I’m back today with some mini-reviews. I have to say, writing a mini-review of an entire series probably isn’t the best idea, is it? Good news: I’m not mini-reviewing a series. I’m mini-reviewing THREE SERIES.
This is a great idea.
This has nothing to do with the post, but NF’s Clouds the Mixtape dropped yesterday and I have FEELINGS. Drifting is SO GOOD. And Story?? WHAT. It’s a really intense short story…but in rap form?? WHO DOES THAT.
A-hem. But let’s get on to the post!
The Murderbot Diaries* by Martha Wells
My Very Informative Summary: Murderbot is a construct (part human, part robot) whose job is to stop stupid humans from doing stupid things. Or to save the stupid humans after they’ve done the stupid things. It has to do both frequently throughout the series, but it would really rather be watching serials and definitely not talking about its Feelings.
If you like high-tech sci-fi worlds and space travel, this is the series for you!
If you find those things ho-hum, but love complex, snarky, mistreated, avoid-emotions-and-humans-at-all-costs-characters, this is also the series for you!
You will have Feelings.
I keep accidentally calling Murderbot “he” (and “MY BOY” and “MY SON”)…even though I should technically be calling it “it”? So…I guess you can be mad about that if you want. (But Murderbot is my son.)
I am here for:
- Seriously. Murderbot is my favorite. How do I have this many feelings.
- “Person who has been horribly mistreated meets actually nice people and whAT ARe ThEY suPpOSED to dO” is one of my favorite tropes *cries*
- Murderbot being so snarky
- Murderbot being like, “I don’t care about stupid humans” and then immediately risking its life to help them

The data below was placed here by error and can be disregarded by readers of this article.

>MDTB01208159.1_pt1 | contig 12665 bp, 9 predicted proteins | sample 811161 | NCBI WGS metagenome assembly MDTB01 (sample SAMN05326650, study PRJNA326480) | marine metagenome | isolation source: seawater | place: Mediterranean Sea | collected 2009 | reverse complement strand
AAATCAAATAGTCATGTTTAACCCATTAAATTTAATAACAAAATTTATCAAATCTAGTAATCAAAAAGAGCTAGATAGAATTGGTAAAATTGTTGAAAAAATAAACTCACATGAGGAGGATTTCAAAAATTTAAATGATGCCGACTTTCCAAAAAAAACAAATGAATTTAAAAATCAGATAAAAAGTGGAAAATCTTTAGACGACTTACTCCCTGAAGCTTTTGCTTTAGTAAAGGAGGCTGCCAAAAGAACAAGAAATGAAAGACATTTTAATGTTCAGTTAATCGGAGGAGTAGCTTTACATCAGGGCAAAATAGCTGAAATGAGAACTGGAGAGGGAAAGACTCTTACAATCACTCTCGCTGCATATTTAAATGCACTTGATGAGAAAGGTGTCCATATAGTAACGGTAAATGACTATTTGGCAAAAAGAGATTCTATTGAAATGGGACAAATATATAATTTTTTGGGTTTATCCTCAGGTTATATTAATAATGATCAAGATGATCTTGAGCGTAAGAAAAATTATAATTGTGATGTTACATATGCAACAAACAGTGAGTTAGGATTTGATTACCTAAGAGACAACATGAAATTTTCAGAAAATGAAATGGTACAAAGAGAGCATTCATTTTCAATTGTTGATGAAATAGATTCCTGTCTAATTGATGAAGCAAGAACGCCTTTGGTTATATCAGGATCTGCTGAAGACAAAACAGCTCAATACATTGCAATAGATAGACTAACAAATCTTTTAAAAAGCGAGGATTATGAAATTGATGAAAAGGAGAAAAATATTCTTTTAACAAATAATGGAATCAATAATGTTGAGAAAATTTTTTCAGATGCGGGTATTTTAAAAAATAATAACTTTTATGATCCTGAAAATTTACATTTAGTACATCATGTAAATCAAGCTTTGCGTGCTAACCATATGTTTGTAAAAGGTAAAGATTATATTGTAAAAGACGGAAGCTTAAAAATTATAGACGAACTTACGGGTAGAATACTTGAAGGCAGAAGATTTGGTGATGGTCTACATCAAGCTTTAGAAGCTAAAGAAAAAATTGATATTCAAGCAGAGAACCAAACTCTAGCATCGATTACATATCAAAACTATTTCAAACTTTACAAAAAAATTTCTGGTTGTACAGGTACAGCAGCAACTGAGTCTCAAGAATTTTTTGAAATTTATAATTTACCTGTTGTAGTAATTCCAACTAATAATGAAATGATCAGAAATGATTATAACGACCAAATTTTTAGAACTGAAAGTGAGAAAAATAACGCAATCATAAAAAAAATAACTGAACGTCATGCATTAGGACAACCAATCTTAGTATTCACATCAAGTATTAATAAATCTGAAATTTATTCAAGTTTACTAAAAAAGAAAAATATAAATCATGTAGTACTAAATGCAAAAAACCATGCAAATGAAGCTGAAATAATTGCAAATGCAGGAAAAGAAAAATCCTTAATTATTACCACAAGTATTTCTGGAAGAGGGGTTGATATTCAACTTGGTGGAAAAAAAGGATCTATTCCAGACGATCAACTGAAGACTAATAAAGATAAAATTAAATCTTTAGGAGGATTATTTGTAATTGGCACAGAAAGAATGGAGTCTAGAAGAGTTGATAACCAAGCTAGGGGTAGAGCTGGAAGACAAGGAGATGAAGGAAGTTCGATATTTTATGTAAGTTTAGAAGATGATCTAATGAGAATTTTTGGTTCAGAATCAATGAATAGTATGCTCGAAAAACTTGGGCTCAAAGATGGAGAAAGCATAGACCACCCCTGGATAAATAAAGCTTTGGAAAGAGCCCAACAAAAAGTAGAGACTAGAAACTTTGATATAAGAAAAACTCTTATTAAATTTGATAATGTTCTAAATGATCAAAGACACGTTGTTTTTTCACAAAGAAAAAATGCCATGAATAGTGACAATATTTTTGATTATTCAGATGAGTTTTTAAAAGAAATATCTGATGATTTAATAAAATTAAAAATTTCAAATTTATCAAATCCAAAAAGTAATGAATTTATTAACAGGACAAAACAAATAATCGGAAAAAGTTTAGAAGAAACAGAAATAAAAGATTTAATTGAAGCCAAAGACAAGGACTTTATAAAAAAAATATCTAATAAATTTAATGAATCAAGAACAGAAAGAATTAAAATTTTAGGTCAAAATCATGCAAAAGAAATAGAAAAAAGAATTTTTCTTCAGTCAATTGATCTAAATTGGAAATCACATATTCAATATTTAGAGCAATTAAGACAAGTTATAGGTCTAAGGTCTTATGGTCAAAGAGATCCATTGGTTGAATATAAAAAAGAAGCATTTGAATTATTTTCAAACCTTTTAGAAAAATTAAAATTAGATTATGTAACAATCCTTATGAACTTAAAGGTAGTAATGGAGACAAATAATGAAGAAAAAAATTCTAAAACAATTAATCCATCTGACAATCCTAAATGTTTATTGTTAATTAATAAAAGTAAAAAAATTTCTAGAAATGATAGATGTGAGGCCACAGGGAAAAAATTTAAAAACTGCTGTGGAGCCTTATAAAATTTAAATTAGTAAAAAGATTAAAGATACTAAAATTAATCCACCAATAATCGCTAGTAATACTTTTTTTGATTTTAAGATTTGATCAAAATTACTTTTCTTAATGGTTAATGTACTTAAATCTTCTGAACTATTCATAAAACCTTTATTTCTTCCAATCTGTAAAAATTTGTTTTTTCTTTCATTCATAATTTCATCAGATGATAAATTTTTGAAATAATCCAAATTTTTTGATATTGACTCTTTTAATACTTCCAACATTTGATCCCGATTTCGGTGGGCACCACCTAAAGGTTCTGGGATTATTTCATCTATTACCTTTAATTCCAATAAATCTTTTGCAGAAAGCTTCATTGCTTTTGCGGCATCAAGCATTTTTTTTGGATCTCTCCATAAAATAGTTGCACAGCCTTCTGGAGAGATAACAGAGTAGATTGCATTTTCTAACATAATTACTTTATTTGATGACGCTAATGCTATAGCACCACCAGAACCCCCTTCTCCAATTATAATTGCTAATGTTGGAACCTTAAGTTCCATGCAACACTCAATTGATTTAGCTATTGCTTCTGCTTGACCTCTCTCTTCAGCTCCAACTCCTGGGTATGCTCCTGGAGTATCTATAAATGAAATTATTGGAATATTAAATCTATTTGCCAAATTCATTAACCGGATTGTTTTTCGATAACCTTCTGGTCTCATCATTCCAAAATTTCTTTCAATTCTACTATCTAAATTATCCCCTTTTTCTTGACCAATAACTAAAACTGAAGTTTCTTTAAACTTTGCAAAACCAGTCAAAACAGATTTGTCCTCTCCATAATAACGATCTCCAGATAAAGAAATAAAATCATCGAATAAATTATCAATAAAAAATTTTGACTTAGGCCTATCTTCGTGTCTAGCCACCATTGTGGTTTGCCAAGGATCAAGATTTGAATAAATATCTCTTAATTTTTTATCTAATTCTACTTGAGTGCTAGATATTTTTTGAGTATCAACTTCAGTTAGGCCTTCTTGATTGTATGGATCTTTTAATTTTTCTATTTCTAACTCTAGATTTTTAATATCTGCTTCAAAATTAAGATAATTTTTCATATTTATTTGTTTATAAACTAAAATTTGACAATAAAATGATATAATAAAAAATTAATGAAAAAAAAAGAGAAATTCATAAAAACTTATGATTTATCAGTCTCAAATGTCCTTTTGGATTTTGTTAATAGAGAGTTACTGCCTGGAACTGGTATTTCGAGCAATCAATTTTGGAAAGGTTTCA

- Murderbot watching people through security cameras instead of through his eyes during conversations because this is very Uncomfortable and OKAY let’s put some DISTANCE between us–
- …I think you get the gist of it by now. I’m here for Murderbot.
- Also some of the world-building was pretty cool. I liked that there are things that are never actually explained (like the feed, hoppers, etc.), but you understand what they are through the context. It’s like it was written for someone who lives in the story world, so it only explains the things that the average person in that world would need explained to them (or that’s how I thought of it anyway)
Not so here for:
- So yes, I’m here for the world-building some of the time…but other times I was Confused. (My fault, not the books’. I would probably follow it better if I read more sci-fi)
- Also, I found the world itself weirdly depressing. The constant surveillance and data-mining? The fact that every single time a marriage was mentioned it was…a 3 or more way marriage? Fine in small doses, but if all I read was books set in worlds like this one it would get pretty depressing.
*Note: I read the first four book. Book four had one of those THE CONCLUSION OF THE SERIES! deals on the cover flap…but there are actually more? I might get to them at some point, but the end of book four did feel like the end of a series, so I’m stopping there for now.
The Queen’s Thief Series by Megan Whalen Turner
My Very Informative Summary (of the first book): The Magus of Sounis is setting out on a road-trip with a bit of stealing-a-legendary-artifact at the end of it. Which means, he needs a thief. Good news: there’s a thief in the dungeon who can be dragged along. Even better news: that thief is our protagonist Gen and he will loudly complain about being hungry for the entire length of the journey.
*realizes this is a terrible series to do a whole-series review of because talking about any one book can give huge spoilers for the preceding book(s)*
*resolves to dodge spoilers with poise and grace*
Just a series about a clever, skilled, overly dramatic, can’t-stop-sassing-people-to-save-his-life, whiny, perhaps a tad bit self-destructive, way too endearing thief. And all the politics of the world around him.
(Ok, but look at this other cover I found:
I am here for:
- Eugenides. This kid.
- And Eddis. And Sophos. And the Magus and– *stops before it turns into an exhaustive list of characters*
- The WORLD-BUILDING. Greek-inspired fantasy world? Multiple kingdoms with complex politics? Original myths artfully woven into every single book?
- COUSINS (the scene in ACoK when he comes up behind her and puts his chin on her head so they’re both inside the hood and wraps the cloak around her might have been the most wholesome, accurate cousin interaction I’ve ever read)